King Darius says: I am a Persian; setting out from
Persia I conquered Egypt. I ordered to dig this canal from the river
that is called Nile and flows in Egypt, to the sea that begins in
Persia. Therefore, when this canal had been dug as I had ordered,
ships went from Egypt through this canal to Persia, as I had
— Darius the Great, 522-486 BC, Chalouf stele, Kabret, Egypt, written in Old Persian
Suez canal problems? They started much more than two weeks ago, when the quarter-mile-long Japanese/Taiwanese container ship Ever Given managed to wedge itself across the southern (single channel) reach of the canal, blocking it for a week. Try 3,500 years, a thousand years before King Darius finally achieved success, when one pharaoh after another tried to dig a sea passage between the Red Sea and the Mediterranean. We know of at least four failed attempts, even though back then the Red Sea encroached into the desert farther north than it does now, making for a shorter project. And even Darius’ canal soon silted up once Persian control of the area ended.
More recently, the Ever Given incident wasn’t the first time Suez had been blocked, although it was the first unintentional blockage. Following the 1967 Six-Day War, when Israel rapidly overwhelmed Egyptian forces from the air, Egypt blockaded the canal at both ends, trapping fifteen cargo ships from all over for eight years. Dubbed “the Yellow Fleet” after being coated with desert sand, they were finally released when the canal re-opened in 1975.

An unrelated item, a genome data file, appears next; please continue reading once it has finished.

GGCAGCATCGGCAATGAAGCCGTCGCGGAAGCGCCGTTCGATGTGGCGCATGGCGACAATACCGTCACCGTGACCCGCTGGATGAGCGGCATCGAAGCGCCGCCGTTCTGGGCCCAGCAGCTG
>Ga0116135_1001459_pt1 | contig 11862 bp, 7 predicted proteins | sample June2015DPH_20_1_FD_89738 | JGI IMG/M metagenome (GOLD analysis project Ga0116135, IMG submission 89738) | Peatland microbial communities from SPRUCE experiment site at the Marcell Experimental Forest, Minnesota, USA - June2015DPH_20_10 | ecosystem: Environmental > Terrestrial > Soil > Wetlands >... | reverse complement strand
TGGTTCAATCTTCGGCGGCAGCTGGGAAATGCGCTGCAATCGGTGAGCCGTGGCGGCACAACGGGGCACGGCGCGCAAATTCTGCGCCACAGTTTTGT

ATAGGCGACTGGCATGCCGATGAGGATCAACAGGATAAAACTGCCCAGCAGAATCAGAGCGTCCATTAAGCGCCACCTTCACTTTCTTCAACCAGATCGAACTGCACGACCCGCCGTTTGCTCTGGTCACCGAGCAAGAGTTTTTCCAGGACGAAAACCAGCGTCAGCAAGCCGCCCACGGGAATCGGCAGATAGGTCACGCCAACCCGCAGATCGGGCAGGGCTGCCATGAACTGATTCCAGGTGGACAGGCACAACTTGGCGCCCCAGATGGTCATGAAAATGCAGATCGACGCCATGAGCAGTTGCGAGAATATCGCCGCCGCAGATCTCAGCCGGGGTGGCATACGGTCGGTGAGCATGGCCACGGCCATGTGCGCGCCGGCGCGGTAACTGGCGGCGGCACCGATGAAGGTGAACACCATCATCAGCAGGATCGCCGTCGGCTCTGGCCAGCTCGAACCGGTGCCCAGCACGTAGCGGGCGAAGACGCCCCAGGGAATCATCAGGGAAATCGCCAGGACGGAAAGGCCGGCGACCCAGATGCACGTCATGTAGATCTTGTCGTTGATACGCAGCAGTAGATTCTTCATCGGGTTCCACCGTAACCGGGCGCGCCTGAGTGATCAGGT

The canal was originally opened in 1869, following ten years of construction under the guidance of French diplomat Ferdinand de Lesseps. This wasn’t the first French attempt at linking the Mediterranean to the Red Sea. Napoleon, during his brief campaign in Egypt (1798-1801) and before being thwarted by Britain, had his engineers locate Darius’ original canal, which extended north from the Red Sea to the Bitter Lakes (see satellite photo), thence westward to a branch of the Nile. Napoleon planned to restore and rebuild the 500 BC canal, except he wanted to route it north from the Bitter Lakes directly to the Mediterranean. However, surveys from his Egyptian expedition incorrectly showed the elevation of the Red Sea as 30 feet higher than that of the Mediterranean, which would have required a complicated system of locks, so the plan was abandoned as too costly. (In fact, the two seas are roughly at the same level: south of the lakes the canal is tidal, while between the lakes and the Med, the flow is north in winter, south in summer.)
On a personal note, I thought I’d be admiring the canal when I traveled by bus from Cairo to Jerusalem some years ago. Sadly, I only glimpsed it from afar, since the main road from Cairo to the Sinai Peninsula ducks down under a long tunnel on either side of the canal. (On seeing a particularly regal-looking dog there, I thought of the classic palindrome “A man, a plan, a canal: Panama!” So I asked my Italian seat-mate, “Is god Zeus a Suez dog?” “Si!”)
Here’s my favorite image of Suez, an etching showing the first convoy to travel through the canal November 17, 1869.